A recent survey of experts on the relative performance of fiscal recovery policies from Covid-19 found only a handful (5 of 25) would provide a positive climate impact with none promising an immediate effect (Hepburn et al., Reference Hepburn, O'Callaghan, Stern, Stiglitz and Zenghelis2020). Early signs indicate the economic recovery from Covid-19 will entrench emissions and worsen environmental degradation (Forster, et al., Reference Forster, Forster, Evans, Gidden, Jones, Keller, Lamboll, Qúeŕe, Rogelj, Rosen, Schleussner, Richardson, Smith and Turnock2020). A study of stimulus Covid-related across 50 largest economies, suggests only 0.2% of funds are targeting green measures (Bloomberg, 2020). Meanwhile, rescue packages for airlines and fossil fuel companies, expedited high-carbon infrastructure projects, and unsustainable agricultural practices have become the major beneficiaries of Covid-19 stimulus measures (Harvey, Reference Harvey2020). Calls by the World Economic Forum for a ‘Great Reset’ to Covid-19, couched within a commitment to ‘stakeholder capitalism’ (WEF, 2020), exemplifies the widening gap between the language and nature of change accompanying the GER agenda.
3. Rejecting alternatives
A vast landscape of futures exists for humanity to manoeuvre to post-Covid. However, the GER agenda prioritises market-orientated, technologically-driven economic expansion as the only feasible pathway to rebuild society and protect the environment in the aftermath of Covid-19. The emerging discourse coalition behind such vision comprises not only governmental organisations and industry lobbies but a growing number of think tanks, NGOs and civil society groups previously critical of green growth. These latter actors will likely scrutinise the details of the GER, advocating for their own policies and conditions in the process, but are unlikely to fundamentally depart from such a narrative (Spash, Reference Spash2020). Within this context, there is need for critical reflection on how the normative and organisational structure of environmental institutions lends weight to such agendas (Jasanoff & Martello, Reference Jasanoff and Martello2004). Genuine detractors of the GER, or those calling for more radical ecological and social change, will likely be viewed as increasingly disruptive to the mission of ‘progress’, ‘recovery’, ‘stability’ and ‘sustainability’ post-Covid (Lamb, et al., Reference Lamb, Mattioli, Levi, Roberts, Capstick, Crutzig, Minx, Müller-Hansen, Culhane and Steinberger2020). If the current GER agenda is presented as an alternative to the pre-Covid systems and policies which it appears in fact to embody, real alternatives will become forced to the peripheries of debate and practice.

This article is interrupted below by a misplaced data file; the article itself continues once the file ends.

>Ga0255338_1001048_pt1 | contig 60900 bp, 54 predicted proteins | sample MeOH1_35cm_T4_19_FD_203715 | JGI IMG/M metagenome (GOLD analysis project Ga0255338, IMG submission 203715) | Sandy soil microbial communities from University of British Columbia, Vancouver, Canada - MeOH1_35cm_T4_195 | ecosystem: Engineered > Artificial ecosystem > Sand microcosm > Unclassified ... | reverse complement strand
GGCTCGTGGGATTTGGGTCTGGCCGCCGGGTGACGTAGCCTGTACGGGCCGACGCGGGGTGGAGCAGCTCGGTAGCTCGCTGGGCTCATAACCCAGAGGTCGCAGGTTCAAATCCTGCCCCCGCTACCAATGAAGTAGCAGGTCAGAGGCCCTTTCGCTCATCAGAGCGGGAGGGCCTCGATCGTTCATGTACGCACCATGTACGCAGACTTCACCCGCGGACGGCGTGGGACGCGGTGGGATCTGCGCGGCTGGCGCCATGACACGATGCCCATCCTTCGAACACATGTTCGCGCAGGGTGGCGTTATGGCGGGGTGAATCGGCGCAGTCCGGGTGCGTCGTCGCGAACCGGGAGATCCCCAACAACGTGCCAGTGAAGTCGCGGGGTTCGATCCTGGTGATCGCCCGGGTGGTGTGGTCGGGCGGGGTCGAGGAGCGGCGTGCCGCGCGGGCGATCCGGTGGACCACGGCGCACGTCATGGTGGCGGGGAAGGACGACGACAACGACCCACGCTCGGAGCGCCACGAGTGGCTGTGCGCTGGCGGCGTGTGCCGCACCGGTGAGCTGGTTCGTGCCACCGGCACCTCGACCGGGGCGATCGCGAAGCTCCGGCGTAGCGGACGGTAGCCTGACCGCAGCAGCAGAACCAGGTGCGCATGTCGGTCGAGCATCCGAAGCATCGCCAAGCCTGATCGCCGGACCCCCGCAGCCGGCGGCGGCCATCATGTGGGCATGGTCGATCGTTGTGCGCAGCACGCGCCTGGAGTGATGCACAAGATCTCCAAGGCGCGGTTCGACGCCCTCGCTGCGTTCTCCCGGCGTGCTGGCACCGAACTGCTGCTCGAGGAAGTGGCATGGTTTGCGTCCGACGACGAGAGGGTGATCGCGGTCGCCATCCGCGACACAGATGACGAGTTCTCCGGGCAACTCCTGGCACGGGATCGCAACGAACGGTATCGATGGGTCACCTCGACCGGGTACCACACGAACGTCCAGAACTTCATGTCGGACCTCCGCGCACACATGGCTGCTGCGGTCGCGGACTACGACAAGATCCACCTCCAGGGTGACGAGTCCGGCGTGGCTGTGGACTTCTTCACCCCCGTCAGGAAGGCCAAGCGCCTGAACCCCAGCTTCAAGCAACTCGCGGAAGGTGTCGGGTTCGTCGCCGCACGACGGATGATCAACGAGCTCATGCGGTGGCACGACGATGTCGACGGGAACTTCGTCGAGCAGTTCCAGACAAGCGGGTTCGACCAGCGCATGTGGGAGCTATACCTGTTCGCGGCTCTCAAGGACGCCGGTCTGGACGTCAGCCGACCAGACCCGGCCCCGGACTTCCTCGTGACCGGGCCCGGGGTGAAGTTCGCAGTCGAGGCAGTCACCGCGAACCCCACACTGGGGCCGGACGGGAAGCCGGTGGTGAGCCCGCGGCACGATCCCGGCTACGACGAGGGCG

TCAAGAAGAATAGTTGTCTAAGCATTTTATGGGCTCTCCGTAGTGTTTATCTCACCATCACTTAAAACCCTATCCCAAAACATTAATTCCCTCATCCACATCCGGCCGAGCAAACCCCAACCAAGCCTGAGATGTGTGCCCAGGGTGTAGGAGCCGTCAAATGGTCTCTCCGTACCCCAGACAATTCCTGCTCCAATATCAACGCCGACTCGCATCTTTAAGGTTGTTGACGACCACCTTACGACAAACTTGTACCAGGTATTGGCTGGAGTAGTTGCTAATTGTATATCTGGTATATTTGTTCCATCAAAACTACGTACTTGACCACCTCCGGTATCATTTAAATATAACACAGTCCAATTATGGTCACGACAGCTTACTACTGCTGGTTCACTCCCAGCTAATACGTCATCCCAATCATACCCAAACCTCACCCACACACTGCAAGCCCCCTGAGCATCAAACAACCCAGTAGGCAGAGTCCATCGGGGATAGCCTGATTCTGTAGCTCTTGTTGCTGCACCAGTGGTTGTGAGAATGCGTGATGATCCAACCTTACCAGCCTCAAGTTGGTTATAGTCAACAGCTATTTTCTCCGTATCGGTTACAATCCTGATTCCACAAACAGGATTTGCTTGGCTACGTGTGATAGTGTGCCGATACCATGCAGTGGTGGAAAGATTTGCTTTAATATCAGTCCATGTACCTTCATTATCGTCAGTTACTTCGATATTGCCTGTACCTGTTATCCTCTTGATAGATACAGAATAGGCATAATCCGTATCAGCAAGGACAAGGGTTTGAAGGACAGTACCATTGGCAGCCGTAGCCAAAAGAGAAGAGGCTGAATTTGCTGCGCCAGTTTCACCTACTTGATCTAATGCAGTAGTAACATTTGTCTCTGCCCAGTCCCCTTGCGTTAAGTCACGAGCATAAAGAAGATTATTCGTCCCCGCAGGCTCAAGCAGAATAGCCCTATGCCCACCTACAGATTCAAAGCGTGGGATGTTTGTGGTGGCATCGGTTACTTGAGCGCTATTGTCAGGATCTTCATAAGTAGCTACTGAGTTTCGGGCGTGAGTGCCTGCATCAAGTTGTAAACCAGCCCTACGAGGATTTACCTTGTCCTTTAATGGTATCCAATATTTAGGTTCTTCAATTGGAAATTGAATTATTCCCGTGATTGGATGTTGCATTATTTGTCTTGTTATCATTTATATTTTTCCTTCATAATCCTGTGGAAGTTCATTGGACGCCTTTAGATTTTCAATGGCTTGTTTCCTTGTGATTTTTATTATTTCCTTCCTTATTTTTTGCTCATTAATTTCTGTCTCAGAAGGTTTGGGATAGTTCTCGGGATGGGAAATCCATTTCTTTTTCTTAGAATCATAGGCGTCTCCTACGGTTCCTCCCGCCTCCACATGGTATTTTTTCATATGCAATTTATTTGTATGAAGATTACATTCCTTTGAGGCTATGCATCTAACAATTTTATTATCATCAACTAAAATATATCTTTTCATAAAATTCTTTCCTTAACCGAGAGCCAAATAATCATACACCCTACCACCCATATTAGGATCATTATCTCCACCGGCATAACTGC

4. A turning point?
The current GER agenda does not appear to signal a turning point in the exploitative relationship between socio-economic systems and the environment. A GER from Covid-19 requires a departure from the prevailing logic that the environmental toll of continued economic expansion can be ameliorated by market forces or technological progress alone (Bennett, Reference Bennett2020; Kallis & Bliss, Reference Kallis and Bliss2019; Schor & Jorgenson, Reference Schor and Jorgenson2019; Smith, Reference Smith2016). As Wiedmann et al. (Reference Wiedmann, Lenzen, Keyßer and Steinberger2020) note, the current ecological crisis invites an examination of capitalism as the root cause of unsustainable consumption patterns and production practices. The strong association between wealth and environmental impacts, within and between countries (Golley & Meng, Reference Golley and Meng2012; Grunewald et al., Reference Grunewald, Jakob and Mouratiadou2014; Hubacek et al., Reference Hubacek, Baiocchi, Feng, Muñoz Castillo, Sun and Xue2017; Weinzettel et al., Reference Weinzettel, Hertwich, Peters, Steen-Olsen and Galli2013), shows that contemporary environmental problems are driven disproportionately by affluence in high-income countries. Although the notion of common but differentiated responsibilities has attracted support within environmental policy discussions, truly redistributive economic policies remain absent from the mainstream environmental policy agenda and the evolving discussion around the GER. Attention to inequality is warranted not only in relation' greening the economic recovery, but also tackling poverty which has grown dramatically in the wake of Covid-19 (World Bank, 2020a).